With the ringing in of the New Year, changes are afoot along Main Street in Historic Ellicott City.

Two Main Street mainstays — I Love Theatre and Taylor's Antique Mall — closed their doors for the last time Tuesday, Dec. 31. A short-lived Subway franchise closed its doors earlier in December.


"I think we naturally experience turnover in our town," said Andy Hall, interim president of the Ellicott City Historic District Partnership. "There's always some ebb and flow to stores. ... Right now, we're wondering what's going to happen in those spaces, but really, in a business district like ours with close to 100 businesses it's not unheard of to have a few vacancies. ...Given that it's the end of the year, it seems to be a time for people to make changes."

Still, Hall said, some people are concerned to see so many vacancies at once, especially after a year of changes for the historic district's businesses: toy store Mumbles and Squeaks closed last summer, with Craig Coyne Jewelers moving into that space, and JoanEve moving from its spot opposite the B&O Railroad Museum to Craig Coyne's old location. On top of those moves, two new shops are set to open on the lower end of Main Street, Hall said.

"But I think if you take a longer-term view of it, you see these vacancies come and go," he said. "There's a shuffle, and some of that natural turnover you see with any business district."

More turnover is on its way. John Fisher, the owner of the buildings containing Subway and I Love Theatre, said a renter has already been secured for the I Love Theatre space, and he's in negotiations over the Subway location. When the Subway opened in 2011, residents and business owners were concerned that the only chain restaurant along Main Street wouldn't mesh with the historic feel of the district. Fisher wasn't concerned about that then, he said, and he's not concerned about that now.

"I want somebody who's financially strong," he said. "That's all. I have no pre-determined thing that I want or don't want. I need someone who's business-savvy."

Fisher wouldn't say who would be renting the I Love Theatre building. Michael Kornstein, who has run the Maryland gift store since 1997, is retiring, Fisher said. Fisher said the Subway corporation rented the space next door, and he had "no idea" why the restaurant closed.

"Whatever it was, it was," he said.

Meanwhile, up the street from I Love Theatre and Subway, Taylor's Antique Mall is about to be redeveloped as a restaurant, said new owner Don Reuwer.

"We have great plans," he said. "The entire building needs renovated so we're going to have to close it down for a bit, to gut it and re-do it, but we're working with a local restaurateur to come up with a cool concept for it."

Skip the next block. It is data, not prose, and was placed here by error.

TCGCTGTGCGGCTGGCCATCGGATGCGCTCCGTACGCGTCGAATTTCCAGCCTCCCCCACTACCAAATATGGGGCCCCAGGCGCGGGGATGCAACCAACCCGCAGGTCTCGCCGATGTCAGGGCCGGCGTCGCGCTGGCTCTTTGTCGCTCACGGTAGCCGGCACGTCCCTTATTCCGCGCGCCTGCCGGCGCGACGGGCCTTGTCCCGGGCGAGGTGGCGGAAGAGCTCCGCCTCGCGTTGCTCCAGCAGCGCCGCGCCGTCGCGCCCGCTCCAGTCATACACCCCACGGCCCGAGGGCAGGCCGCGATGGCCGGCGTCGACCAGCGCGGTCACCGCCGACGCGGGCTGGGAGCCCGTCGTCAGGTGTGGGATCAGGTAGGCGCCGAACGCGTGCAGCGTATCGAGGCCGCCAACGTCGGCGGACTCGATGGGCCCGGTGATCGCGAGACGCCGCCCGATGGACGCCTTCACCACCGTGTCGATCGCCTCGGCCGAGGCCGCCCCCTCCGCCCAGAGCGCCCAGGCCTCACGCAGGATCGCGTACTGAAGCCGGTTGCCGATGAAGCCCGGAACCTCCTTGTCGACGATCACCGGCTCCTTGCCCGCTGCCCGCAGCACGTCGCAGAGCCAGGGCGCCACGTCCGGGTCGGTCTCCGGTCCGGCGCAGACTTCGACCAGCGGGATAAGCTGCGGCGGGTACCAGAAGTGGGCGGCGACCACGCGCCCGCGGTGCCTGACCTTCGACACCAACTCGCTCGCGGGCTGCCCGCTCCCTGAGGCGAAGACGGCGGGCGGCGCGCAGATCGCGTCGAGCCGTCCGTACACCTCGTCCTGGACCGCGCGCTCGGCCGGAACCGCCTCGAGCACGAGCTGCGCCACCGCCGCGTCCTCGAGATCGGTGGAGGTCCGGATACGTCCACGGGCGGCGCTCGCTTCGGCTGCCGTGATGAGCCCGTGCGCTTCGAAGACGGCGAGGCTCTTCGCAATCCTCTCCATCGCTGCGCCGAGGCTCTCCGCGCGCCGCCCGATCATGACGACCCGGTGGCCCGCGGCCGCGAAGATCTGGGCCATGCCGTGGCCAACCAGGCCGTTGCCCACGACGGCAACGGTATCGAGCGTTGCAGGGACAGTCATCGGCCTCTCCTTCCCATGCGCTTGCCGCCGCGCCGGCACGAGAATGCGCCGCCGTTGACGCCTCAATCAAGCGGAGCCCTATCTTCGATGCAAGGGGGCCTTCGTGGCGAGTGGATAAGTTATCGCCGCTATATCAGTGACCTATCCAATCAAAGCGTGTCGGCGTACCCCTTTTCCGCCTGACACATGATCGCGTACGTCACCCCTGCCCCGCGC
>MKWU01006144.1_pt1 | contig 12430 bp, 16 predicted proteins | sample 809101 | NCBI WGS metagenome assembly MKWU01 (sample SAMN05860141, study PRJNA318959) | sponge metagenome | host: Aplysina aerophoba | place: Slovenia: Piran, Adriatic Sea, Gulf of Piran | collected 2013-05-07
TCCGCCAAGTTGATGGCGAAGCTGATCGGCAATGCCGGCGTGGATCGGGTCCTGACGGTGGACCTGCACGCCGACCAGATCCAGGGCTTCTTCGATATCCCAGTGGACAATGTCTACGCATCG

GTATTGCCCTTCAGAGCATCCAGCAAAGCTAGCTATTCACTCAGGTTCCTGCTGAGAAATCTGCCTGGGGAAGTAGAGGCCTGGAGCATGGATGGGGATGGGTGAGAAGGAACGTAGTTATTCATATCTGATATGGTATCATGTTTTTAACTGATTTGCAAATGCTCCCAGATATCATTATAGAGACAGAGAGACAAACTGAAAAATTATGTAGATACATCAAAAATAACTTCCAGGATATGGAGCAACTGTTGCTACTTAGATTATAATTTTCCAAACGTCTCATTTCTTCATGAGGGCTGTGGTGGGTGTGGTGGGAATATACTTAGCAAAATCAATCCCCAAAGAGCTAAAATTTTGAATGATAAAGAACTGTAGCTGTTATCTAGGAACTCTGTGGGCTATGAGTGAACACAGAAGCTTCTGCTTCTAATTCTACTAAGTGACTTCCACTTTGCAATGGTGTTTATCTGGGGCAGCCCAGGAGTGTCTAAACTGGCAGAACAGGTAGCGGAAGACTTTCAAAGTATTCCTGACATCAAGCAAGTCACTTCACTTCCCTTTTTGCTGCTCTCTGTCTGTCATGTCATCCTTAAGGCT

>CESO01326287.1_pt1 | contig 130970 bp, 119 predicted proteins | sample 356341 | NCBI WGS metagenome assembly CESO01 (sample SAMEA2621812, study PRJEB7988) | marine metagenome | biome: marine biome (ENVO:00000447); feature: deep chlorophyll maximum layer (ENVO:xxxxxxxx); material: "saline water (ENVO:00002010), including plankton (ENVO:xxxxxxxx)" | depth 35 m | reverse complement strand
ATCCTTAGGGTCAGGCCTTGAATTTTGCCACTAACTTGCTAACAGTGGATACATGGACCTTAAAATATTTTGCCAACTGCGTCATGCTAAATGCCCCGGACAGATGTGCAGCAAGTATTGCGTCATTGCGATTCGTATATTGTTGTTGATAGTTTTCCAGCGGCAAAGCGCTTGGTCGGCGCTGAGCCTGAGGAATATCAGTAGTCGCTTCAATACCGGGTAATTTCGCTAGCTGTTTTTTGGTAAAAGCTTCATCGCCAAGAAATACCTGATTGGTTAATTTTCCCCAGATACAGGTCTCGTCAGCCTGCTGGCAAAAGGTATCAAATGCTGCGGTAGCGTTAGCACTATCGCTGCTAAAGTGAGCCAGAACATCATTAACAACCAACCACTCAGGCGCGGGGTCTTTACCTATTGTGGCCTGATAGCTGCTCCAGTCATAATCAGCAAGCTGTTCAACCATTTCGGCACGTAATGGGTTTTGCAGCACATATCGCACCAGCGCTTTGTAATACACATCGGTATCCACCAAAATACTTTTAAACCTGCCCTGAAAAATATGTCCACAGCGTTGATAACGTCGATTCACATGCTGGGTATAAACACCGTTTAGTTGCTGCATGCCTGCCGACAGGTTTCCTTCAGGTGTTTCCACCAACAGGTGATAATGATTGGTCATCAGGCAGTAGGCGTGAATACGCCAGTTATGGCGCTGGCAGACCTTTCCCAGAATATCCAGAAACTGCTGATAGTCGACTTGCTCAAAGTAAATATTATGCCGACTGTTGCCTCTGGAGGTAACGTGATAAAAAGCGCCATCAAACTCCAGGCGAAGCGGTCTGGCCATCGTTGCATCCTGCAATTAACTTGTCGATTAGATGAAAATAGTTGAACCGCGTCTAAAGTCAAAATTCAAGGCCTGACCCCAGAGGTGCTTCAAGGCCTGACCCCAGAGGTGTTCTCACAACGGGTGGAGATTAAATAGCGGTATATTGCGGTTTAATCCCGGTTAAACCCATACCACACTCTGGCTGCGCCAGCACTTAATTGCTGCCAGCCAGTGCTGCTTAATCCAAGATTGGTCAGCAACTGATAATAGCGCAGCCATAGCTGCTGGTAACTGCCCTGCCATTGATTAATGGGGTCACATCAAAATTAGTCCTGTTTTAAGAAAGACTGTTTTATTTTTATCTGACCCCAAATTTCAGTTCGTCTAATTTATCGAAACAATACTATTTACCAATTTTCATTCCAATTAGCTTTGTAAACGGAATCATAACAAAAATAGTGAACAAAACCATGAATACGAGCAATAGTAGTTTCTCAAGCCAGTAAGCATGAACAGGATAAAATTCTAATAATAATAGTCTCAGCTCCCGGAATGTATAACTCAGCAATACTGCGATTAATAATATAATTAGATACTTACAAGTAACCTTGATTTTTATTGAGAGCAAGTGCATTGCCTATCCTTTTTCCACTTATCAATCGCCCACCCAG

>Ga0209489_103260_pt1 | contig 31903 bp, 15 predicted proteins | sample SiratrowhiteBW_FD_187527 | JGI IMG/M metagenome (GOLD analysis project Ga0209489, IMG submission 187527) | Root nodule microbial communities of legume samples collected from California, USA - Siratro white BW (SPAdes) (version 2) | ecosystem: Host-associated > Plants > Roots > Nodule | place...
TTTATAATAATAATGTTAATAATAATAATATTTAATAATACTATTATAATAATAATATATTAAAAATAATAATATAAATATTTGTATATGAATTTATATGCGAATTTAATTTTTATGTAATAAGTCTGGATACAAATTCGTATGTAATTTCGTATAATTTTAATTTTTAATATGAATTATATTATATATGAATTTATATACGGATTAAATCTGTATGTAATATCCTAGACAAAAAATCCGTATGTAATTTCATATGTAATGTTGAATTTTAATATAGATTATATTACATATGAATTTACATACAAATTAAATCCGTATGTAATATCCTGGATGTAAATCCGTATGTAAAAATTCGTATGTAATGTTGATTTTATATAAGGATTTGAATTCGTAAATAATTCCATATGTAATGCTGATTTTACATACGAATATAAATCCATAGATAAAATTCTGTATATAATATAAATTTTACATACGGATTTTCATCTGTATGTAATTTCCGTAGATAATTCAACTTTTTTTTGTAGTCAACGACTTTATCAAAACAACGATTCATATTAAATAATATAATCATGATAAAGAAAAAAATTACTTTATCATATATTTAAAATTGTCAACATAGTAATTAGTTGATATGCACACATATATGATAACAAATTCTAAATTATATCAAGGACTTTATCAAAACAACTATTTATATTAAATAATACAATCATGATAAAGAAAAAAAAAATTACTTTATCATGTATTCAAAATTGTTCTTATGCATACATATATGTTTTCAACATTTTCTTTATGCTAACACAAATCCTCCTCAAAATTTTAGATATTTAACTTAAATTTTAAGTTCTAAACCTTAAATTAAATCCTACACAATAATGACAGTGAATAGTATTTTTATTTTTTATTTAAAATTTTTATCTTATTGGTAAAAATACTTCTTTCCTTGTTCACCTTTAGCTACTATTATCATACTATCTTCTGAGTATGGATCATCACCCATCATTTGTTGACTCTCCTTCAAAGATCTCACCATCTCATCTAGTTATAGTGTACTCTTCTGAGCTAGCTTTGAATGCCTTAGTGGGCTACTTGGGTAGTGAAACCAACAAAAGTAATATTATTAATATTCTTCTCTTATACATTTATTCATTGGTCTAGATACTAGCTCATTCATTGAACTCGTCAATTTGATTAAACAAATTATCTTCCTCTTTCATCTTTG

Reuwer's business partner in the venture is Bruce Taylor, medical director at Sheppard Pratt in Ellicott City. Between Reuwer and Taylor, Reuwer said he figures the two own "about 40 percent" of the buildings on Main Street — including the old Caplan's building, which is now home to the home goods store Sweet Elizabeth Jane. Purchasing Taylor's was of interest to Taylor because the building was constructed by his grandfather, Irving Taylor, Reuwer said.

Taylor's interested Reuwer because of its location and size, he said.

"It's probably the most centrally located building in Ellicott City," he said. "It's certainly one of the largest."

After the building is renovated — new HVAC, new electrical systems and the facade restored — the basement and the first floor will be a restaurant, Reuwer said, and the top two will likely be office space.

"We're not going to change the building, we're just going to fix it up," Reuwer said. "It's still going to be Taylor's."


Taylor's has been a Main Street icon since 1924, which was the fourth location for Irving Taylor's business, according to a plaque on the building. The business grew from jewelry and optometry to music boxes and then home appliances, according to the plaque. The building was purchased in 1970 and run as a furniture store by Marvin Sachs, who closed the department store in the 1990s and ran the business as an antique mall. Sachs passed away in August 2012, and Reuwer and Taylor purchased the building from his estate about three months ago, Reuwer said.

"This building is a big part of history," said Susan Hurd, manager at Taylor's Antique Mall. "This has been here for years and years and years."

Hurd said the building's 101 rental spaces were completely filled among 56 antique dealers. About 15-20 of those dealers are moving down the hill to the Antique Depot on Maryland Avenue, and furniture dealer Fox Run Antiques will be selling at Savage Mill. Other dealers are moving to antique malls in Frederick and Annapolis, Hurd said.

With the antique mall closing, it's "like 56 little shops closing at once," Hurd said.

"A lot of customers have been here as long as we have and they're sad to see us go," she said.

Customers are also nervous that the antique mall's closing will "change the flavor of the town," Hurd said, and Taylor's employees hadn't been given any indication what the building would become. Still, she said, she and the other employees and owners wished Reuwer and Taylor the best.

The historic district, Hall hopes, will be a "welcoming town to whoever moves in." He said he would like to see "vibrant businesses," with a possible focus on small or local businesses "that adds to Ellicott City."

"We have a vibrant, eclectic group of businesses in town that offer a little bit of something for everyone, no matter their age or demographic," he said. "They all bring something unique to this town that's hard to find anywhere else."